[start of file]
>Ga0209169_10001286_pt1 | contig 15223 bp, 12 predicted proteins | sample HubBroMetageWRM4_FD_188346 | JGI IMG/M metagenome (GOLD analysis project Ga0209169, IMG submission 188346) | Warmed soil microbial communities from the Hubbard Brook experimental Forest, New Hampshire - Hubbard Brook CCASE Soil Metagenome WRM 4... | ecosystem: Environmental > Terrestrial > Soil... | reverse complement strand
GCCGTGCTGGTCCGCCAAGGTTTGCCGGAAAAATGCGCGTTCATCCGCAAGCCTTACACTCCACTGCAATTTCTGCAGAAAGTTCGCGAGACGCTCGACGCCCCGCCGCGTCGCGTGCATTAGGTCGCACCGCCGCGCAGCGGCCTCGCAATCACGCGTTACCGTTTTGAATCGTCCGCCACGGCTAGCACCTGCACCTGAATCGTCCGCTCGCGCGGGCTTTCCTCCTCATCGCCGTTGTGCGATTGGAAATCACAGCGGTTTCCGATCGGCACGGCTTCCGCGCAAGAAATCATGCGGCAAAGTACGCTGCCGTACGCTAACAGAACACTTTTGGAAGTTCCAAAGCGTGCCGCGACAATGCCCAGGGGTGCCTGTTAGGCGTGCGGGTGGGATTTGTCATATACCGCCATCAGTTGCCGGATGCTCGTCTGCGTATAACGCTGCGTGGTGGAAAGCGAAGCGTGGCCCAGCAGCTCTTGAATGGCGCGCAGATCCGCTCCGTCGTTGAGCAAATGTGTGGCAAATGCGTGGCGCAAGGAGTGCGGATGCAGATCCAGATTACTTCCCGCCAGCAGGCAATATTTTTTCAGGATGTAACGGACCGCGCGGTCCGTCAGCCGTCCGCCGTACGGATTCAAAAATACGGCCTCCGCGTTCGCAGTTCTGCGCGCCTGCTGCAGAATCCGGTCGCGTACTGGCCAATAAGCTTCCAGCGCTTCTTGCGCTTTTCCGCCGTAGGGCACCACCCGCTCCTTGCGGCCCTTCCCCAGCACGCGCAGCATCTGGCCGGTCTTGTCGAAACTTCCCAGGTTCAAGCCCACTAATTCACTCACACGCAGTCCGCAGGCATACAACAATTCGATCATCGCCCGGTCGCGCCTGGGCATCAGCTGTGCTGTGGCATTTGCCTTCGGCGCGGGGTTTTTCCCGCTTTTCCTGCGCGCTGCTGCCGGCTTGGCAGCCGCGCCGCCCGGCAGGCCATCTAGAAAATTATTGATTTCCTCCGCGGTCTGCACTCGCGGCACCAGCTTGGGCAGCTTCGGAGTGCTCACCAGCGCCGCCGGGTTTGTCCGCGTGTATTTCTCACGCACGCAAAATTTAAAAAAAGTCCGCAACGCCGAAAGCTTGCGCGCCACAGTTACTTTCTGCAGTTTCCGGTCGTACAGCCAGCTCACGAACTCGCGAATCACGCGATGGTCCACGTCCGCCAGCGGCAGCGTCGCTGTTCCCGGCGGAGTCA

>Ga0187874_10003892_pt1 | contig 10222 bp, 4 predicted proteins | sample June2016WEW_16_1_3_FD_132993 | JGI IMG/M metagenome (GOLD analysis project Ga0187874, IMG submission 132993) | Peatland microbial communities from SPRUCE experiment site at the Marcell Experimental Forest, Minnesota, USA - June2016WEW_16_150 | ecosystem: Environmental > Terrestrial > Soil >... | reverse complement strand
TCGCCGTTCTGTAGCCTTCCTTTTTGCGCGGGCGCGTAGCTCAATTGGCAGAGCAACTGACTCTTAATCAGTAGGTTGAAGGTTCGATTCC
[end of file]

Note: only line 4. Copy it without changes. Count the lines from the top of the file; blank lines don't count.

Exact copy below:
TCGCCGTTCTGTAGCCTTCCTTTTTGCGCGGGCGCGTAGCTCAATTGGCAGAGCAACTGACTCTTAATCAGTAGGTTGAAGGTTCGATTCC